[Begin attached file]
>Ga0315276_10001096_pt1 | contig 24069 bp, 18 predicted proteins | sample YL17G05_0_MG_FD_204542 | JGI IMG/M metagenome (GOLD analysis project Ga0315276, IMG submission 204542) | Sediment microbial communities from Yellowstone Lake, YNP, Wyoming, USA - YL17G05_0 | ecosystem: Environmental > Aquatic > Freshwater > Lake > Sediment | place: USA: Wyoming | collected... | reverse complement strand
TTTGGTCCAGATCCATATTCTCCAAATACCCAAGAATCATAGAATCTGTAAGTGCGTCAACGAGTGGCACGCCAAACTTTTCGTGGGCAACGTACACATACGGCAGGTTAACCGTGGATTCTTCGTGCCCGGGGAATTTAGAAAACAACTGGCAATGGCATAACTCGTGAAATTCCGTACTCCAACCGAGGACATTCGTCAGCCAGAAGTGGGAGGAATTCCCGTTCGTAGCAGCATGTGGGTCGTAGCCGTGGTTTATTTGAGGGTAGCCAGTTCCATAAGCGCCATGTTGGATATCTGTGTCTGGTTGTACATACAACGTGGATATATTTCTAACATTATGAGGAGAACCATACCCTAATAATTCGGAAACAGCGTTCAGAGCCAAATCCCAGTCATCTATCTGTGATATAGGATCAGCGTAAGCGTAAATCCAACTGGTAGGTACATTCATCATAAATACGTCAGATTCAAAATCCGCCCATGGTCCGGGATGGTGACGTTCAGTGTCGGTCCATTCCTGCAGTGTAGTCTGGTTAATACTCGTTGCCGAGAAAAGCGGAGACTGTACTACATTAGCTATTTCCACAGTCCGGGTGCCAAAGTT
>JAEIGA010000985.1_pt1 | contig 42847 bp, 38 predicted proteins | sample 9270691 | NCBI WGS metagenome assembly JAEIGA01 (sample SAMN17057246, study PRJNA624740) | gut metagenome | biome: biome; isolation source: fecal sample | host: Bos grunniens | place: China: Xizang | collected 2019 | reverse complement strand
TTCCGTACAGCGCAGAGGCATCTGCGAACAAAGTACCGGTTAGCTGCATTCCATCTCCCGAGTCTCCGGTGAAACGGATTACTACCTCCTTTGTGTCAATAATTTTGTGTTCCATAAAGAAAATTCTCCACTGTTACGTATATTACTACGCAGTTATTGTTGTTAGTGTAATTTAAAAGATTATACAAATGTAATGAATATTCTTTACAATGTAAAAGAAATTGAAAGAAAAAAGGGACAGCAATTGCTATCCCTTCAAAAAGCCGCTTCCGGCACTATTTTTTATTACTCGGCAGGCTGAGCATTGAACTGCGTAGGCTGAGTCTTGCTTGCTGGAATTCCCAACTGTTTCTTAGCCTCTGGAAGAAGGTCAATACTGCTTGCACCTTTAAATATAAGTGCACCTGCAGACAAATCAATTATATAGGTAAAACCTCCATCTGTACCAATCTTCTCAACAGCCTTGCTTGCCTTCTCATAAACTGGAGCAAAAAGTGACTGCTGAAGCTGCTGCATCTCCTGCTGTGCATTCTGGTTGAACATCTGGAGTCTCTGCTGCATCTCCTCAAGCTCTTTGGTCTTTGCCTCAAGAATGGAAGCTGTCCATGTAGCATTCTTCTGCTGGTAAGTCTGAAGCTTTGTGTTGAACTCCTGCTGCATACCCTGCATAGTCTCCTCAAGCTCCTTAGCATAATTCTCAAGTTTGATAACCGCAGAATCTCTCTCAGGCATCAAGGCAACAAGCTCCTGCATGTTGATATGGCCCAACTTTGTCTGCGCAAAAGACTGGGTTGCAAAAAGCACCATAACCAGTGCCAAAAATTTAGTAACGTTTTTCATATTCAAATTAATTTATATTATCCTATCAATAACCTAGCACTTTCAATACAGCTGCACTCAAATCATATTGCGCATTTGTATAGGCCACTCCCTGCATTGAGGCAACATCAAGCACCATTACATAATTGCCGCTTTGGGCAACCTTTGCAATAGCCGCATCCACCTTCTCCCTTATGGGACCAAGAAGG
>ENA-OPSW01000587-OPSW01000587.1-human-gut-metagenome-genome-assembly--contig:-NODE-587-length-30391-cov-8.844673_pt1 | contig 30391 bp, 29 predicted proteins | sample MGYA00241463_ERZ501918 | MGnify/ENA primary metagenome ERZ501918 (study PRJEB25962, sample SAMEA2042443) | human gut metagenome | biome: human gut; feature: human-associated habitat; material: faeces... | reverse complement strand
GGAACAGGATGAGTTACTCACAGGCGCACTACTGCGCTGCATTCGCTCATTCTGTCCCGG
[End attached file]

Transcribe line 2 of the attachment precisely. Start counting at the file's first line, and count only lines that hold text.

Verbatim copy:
TTTGGTCCAGATCCATATTCTCCAAATACCCAAGAATCATAGAATCTGTAAGTGCGTCAACGAGTGGCACGCCAAACTTTTCGTGGGCAACGTACACATACGGCAGGTTAACCGTGGATTCTTCGTGCCCGGGGAATTTAGAAAACAACTGGCAATGGCATAACTCGTGAAATTCCGTACTCCAACCGAGGACATTCGTCAGCCAGAAGTGGGAGGAATTCCCGTTCGTAGCAGCATGTGGGTCGTAGCCGTGGTTTATTTGAGGGTAGCCAGTTCCATAAGCGCCATGTTGGATATCTGTGTCTGGTTGTACATACAACGTGGATATATTTCTAACATTATGAGGAGAACCATACCCTAATAATTCGGAAACAGCGTTCAGAGCCAAATCCCAGTCATCTATCTGTGATATAGGATCAGCGTAAGCGTAAATCCAACTGGTAGGTACATTCATCATAAATACGTCAGATTCAAAATCCGCCCATGGTCCGGGATGGTGACGTTCAGTGTCGGTCCATTCCTGCAGTGTAGTCTGGTTAATACTCGTTGCCGAGAAAAGCGGAGACTGTACTACATTAGCTATTTCCACAGTCCGGGTGCCAAAGTT